This is Woodard Properties’ second try with this proposal. The developers went before the commission five months ago, and the commissioners turned them away, asking, among other things, for more affordable housing.

Woodard Properties took the instructions seriously. The developers held community meetings and began negotiating with the Fifeville Neighborhood Association and the local housing nonprofit the Piedmont Housing Alliance to come up with a new plan. The plan they reached is the result of that collaboration, and includes a signed memorandum of understanding between the three groups.

That said, not everyone in the neighborhood is on board with this new plan. The commission’s meeting is a public hearing, so if you have thoughts about the proposal you’d like them to hear, we’ve included instructions on how to attend and speak here.

If the Planning Commission votes to recommend City Council approve Woodard’s proposal as is tonight, the Council will hold a second hearing where residents will have another chance to speak.

Metal rails flank a stairwell leading to a mid rise building, with a sign on a gate that reads, "No trespassing, Courtyard access for 10th & Dairy residents only."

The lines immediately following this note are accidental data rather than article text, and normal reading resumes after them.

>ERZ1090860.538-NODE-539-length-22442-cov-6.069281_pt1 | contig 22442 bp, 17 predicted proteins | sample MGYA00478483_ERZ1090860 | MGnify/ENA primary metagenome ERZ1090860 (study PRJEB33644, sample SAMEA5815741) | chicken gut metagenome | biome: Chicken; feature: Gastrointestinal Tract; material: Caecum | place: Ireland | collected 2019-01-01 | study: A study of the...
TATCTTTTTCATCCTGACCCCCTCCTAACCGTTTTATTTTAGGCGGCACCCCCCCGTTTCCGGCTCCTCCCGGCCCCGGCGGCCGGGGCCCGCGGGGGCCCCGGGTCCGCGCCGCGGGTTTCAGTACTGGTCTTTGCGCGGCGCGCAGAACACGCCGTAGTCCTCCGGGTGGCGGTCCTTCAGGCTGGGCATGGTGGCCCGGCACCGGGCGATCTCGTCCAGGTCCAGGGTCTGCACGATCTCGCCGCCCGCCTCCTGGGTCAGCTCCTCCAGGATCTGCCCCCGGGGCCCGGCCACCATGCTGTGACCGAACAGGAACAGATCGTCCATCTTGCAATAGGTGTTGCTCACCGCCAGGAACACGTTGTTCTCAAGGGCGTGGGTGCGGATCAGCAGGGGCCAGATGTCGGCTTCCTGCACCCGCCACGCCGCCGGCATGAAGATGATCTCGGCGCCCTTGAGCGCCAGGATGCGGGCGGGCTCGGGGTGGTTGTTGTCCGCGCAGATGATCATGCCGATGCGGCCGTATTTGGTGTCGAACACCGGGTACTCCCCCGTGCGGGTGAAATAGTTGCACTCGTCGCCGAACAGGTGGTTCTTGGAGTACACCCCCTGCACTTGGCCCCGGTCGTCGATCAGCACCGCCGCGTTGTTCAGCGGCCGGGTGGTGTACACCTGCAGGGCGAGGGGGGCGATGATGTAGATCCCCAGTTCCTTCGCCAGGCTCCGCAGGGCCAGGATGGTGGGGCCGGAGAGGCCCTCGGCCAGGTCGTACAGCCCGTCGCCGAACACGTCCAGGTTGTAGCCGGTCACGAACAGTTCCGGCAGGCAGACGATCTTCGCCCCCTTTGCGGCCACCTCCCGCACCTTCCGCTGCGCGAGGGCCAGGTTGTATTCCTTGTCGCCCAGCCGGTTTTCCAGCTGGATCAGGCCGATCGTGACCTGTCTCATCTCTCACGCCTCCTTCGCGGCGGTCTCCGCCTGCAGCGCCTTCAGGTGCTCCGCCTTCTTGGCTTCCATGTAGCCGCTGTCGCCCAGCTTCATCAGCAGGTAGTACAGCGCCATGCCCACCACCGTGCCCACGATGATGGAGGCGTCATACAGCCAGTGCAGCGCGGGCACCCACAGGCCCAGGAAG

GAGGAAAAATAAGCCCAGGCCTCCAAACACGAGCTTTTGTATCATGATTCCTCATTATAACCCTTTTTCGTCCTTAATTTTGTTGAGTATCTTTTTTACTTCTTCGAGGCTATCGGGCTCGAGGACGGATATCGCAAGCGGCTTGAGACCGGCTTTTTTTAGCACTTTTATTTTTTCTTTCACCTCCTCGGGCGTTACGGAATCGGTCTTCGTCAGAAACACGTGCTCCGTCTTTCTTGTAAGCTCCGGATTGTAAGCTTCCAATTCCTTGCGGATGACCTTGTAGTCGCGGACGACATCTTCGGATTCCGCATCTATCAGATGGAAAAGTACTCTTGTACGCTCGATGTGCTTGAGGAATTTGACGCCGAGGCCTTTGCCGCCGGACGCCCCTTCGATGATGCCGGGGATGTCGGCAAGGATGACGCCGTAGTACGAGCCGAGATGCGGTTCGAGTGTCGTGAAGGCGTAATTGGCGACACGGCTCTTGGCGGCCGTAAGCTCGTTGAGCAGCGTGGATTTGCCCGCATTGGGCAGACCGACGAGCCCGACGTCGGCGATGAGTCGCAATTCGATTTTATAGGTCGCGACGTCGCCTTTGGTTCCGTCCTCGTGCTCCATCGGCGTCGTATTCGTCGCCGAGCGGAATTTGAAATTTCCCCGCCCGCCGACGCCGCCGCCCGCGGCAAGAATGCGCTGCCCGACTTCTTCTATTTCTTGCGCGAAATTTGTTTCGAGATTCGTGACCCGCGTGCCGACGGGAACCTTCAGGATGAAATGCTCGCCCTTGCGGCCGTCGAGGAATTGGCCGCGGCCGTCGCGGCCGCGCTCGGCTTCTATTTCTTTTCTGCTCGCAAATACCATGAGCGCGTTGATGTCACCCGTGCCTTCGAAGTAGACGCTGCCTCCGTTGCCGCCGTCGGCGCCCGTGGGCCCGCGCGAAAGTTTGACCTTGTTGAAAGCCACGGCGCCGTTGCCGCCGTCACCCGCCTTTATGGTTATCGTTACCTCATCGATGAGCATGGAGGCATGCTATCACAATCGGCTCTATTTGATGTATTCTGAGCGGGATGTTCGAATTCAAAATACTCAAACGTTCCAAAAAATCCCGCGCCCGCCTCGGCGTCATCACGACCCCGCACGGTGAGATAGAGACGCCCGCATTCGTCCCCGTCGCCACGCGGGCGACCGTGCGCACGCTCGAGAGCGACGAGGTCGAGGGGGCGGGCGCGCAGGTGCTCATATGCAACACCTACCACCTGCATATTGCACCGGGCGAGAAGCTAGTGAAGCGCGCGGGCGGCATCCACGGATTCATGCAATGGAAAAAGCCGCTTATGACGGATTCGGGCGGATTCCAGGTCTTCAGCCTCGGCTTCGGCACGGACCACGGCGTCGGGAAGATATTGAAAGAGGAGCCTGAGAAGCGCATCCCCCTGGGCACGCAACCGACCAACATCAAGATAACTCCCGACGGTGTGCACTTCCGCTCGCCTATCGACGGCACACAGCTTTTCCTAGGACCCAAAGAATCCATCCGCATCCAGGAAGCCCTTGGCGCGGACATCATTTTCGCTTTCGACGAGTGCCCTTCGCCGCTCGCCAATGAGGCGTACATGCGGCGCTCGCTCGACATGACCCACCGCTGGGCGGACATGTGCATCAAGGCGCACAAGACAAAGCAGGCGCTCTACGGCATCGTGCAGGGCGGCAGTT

Credit: Angilee Shah/Charlottesville Tomorrow

Dairy Market neighbors mobilize to have their say in the development of more large, mixed-use buildings that most of them can’t afford to live in

Woodard’s proposal in Fifeville is much further along than another proposed development making headlines in Charlottesville — Stony Point Development Group’s plan to expand Dairy Market in the city’s 10th & Page neighborhood.

Stony Point opened the Dairy Market in 2021. This new expansion is in the initial planning stages. The group has not yet applied to the city for a special use permit, so no city planners or officials have reviewed the proposal.

But the developers did share their initial plans for the lots southeast of Dairy Market with Charlottesville residents at a public meeting last month — and neighbors were not happy. The initial plan includes large, mixed-use structures with space for commercial enterprises at the bottom and apartments on top. There was no mention of space for nonprofits or affordable units.

The lots on which Stony Point wishes to build currently house the nonprofit thrift store Twice is Nice, the laundromat Preston Suds and the gardening store Fifth Season. (Twice is Nice announced yesterday that it plans to move the Preston Avenue store to the Woodard Properties’ proposed development in Fifeville.)